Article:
Sony hints at a future wireless PSVR 2 model
A wireless PSVR 2 model would certainly be appealing to VR enthusiasts and newcomers alike
➡️ The Shortcut Skinny: PSVR 2 wireless
👀 A wireless PSVR 2 model could arrive in the future
🗣️ Sony said its “always looking at all possibilities and doing technical research”
🤔 But going wireless isn’t feasible yet due to the negative impact on performance
🥽 The Meta Quest 2 is wireless and it’s likely the Meta Quest 3 will follow suit
A wireless PSVR 2 model could be released in the future. Sony’s SVP of Platform Experience Hideaki Nishino has said the company is “looking at all possibilities” when it comes to the next-gen virtual reality headset, though he admitted performance remains a concern.
Sony’s second stab at capturing the VR market will begin in a couple of months, with the PSVR 2 due to release on February 22 for $549 – that’s more than a PS5.
Even though the PSVR 2 is set to be one of the most cutting-edge headsets on the market, many people have asked ‘is PSVR 2 wireless?’. Players will have to deal with a lengthy cable that connects the headset to the USB-C port located on the front of the PlayStation 5, which could detract from the overall experience.
It’s also at odds with the most popular VR headset on the market, the Meta Quest 2, which is completely wireless. It’s likely that the Meta Quest 3, which is also tipped to release in 2023, will also release without a cable, making PSVR 2’s cable connection all the more egregious.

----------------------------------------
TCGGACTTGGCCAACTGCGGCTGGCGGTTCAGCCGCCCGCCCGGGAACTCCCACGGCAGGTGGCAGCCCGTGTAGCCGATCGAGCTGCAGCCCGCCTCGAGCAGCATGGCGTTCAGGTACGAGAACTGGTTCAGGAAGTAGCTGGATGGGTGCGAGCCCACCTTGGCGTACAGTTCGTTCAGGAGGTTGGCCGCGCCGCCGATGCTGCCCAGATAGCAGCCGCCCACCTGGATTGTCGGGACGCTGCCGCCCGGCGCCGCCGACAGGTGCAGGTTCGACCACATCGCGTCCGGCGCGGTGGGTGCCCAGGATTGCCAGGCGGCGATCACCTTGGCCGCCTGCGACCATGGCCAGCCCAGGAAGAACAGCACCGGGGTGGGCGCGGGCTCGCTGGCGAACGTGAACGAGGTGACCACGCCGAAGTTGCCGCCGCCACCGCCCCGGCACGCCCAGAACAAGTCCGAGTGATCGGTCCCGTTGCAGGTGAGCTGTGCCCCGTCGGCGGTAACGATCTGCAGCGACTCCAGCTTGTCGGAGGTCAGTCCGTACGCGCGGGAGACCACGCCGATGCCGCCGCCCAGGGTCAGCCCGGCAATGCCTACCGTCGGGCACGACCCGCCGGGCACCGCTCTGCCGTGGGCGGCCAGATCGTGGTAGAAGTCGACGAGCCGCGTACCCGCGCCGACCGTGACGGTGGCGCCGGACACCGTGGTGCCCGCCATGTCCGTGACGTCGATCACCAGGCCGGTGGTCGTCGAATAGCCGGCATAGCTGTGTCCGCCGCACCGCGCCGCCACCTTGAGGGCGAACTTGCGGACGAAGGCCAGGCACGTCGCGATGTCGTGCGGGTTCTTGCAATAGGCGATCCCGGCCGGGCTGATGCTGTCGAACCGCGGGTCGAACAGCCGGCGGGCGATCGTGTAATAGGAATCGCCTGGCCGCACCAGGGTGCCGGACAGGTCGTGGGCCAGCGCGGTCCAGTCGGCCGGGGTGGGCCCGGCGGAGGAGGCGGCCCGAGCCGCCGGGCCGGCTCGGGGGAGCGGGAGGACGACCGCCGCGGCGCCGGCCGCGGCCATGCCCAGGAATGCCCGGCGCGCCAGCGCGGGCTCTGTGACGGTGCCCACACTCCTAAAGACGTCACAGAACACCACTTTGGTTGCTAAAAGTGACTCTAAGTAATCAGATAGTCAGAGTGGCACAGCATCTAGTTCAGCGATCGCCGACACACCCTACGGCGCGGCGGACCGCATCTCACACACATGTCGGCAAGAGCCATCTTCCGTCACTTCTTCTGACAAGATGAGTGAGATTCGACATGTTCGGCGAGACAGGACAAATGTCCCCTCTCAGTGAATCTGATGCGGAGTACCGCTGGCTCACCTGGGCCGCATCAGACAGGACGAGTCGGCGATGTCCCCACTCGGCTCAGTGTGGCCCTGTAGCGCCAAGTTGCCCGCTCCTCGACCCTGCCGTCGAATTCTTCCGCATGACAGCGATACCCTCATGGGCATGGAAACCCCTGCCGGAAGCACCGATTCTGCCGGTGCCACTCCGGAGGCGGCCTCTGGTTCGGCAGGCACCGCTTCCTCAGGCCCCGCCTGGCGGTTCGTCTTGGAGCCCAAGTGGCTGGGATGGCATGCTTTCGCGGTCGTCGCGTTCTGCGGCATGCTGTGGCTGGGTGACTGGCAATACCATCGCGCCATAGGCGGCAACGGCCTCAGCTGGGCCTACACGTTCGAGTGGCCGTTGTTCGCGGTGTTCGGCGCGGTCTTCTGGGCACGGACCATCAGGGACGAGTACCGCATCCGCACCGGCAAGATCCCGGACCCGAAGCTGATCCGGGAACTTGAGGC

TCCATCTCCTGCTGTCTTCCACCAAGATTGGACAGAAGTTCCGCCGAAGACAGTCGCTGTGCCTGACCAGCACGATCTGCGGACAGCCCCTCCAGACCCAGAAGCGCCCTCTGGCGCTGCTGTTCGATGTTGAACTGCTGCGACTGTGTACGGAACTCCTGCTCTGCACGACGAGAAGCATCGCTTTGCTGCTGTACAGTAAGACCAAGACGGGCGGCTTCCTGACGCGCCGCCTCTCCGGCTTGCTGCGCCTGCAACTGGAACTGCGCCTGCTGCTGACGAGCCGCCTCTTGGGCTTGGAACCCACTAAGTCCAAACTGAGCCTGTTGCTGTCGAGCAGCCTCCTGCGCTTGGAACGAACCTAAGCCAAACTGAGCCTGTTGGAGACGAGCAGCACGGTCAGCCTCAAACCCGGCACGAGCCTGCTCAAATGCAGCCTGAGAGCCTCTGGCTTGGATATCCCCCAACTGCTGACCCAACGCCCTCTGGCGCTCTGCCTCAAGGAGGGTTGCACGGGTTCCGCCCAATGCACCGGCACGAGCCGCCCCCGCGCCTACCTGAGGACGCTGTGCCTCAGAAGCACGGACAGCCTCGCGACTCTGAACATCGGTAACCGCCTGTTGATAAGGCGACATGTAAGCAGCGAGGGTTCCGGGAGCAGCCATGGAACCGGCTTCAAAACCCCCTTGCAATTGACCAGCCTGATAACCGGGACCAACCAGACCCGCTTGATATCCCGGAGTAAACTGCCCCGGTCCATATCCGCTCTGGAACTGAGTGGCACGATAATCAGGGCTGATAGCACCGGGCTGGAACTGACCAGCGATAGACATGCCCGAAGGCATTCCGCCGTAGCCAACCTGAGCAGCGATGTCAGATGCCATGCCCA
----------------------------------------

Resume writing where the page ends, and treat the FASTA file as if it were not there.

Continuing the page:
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A wireless PSVR 2 would make sense, then, particularly for PSVR 2 games that involve a lot of physical movement. However, the biggest challenge, it seems, is ensuring that the headset’s performance isn’t negatively affected by going wireless.
In an interview with Famitsu (thanks, Mixed News), Hideaki Nishino acknowledged Sony is aware of consumers’ demand for a wireless experience but performance remains a concern:
“We also understand that going wireless will give you another experience, so we're always looking at all possibilities and doing technical research. However, there is still the issue of how far the cable solution can be replaced with a wireless one in terms of performance.”
Another issue that would arise from going wireless would be battery life. The PSVR 2 already comes with two rechargeable Sense controllers, and it isn’t clear how long they’ll last before needing to be charged.
If the PSVR 2 was to go wireless but was subsequently hamstrung by poor battery life, that’d certainly take the shine off having a cable-free experience. It could also raise the price of the headset, which is already too dear for some.
However, Nishino believes that the $550 price of the PSVR 2 is justified due to the features and technology packed inside.
“We believe that we are able to provide functions and experiences that are suitable for the price, so we hope you will pick it up,” Nishino told Famitsu.
Sony recently admitted the battery life of its pro controller, the DualSense Edge, is actually worse than the $70 pad. It’s worth reiterating that the DualSense Edge price is $200.